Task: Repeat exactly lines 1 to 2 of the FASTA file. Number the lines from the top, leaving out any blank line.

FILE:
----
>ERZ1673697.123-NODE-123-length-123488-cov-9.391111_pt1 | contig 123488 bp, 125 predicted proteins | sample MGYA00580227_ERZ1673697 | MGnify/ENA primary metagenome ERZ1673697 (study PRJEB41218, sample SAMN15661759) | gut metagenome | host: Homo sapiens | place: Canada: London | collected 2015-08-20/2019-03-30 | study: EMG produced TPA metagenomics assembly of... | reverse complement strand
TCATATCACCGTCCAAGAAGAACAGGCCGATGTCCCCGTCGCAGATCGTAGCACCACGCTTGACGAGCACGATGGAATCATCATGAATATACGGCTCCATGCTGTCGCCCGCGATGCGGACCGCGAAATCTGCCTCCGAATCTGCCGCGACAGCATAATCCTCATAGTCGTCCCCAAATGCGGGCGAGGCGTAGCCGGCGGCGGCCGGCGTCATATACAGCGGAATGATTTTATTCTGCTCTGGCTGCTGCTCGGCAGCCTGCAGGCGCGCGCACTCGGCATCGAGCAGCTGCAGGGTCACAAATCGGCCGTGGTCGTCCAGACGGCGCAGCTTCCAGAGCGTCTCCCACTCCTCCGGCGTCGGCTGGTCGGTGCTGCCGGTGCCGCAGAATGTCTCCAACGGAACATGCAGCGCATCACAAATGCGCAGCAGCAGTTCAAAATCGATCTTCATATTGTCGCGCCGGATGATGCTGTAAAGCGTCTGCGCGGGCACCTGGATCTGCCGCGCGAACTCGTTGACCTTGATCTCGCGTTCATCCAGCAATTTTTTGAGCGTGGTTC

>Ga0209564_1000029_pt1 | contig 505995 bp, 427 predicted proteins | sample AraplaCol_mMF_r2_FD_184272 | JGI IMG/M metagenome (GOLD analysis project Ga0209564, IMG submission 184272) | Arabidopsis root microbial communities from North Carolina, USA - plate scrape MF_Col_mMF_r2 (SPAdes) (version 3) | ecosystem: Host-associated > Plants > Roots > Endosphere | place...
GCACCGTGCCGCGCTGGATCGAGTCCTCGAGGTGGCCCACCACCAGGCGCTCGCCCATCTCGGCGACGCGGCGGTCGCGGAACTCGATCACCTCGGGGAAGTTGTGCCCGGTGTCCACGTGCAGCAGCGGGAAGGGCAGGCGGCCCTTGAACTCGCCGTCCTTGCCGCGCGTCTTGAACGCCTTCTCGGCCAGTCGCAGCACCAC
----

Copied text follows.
>ERZ1673697.123-NODE-123-length-123488-cov-9.391111_pt1 | contig 123488 bp, 125 predicted proteins | sample MGYA00580227_ERZ1673697 | MGnify/ENA primary metagenome ERZ1673697 (study PRJEB41218, sample SAMN15661759) | gut metagenome | host: Homo sapiens | place: Canada: London | collected 2015-08-20/2019-03-30 | study: EMG produced TPA metagenomics assembly of... | reverse complement strand
TCATATCACCGTCCAAGAAGAACAGGCCGATGTCCCCGTCGCAGATCGTAGCACCACGCTTGACGAGCACGATGGAATCATCATGAATATACGGCTCCATGCTGTCGCCCGCGATGCGGACCGCGAAATCTGCCTCCGAATCTGCCGCGACAGCATAATCCTCATAGTCGTCCCCAAATGCGGGCGAGGCGTAGCCGGCGGCGGCCGGCGTCATATACAGCGGAATGATTTTATTCTGCTCTGGCTGCTGCTCGGCAGCCTGCAGGCGCGCGCACTCGGCATCGAGCAGCTGCAGGGTCACAAATCGGCCGTGGTCGTCCAGACGGCGCAGCTTCCAGAGCGTCTCCCACTCCTCCGGCGTCGGCTGGTCGGTGCTGCCGGTGCCGCAGAATGTCTCCAACGGAACATGCAGCGCATCACAAATGCGCAGCAGCAGTTCAAAATCGATCTTCATATTGTCGCGCCGGATGATGCTGTAAAGCGTCTGCGCGGGCACCTGGATCTGCCGCGCGAACTCGTTGACCTTGATCTCGCGTTCATCCAGCAATTTTTTGAGCGTGGTTC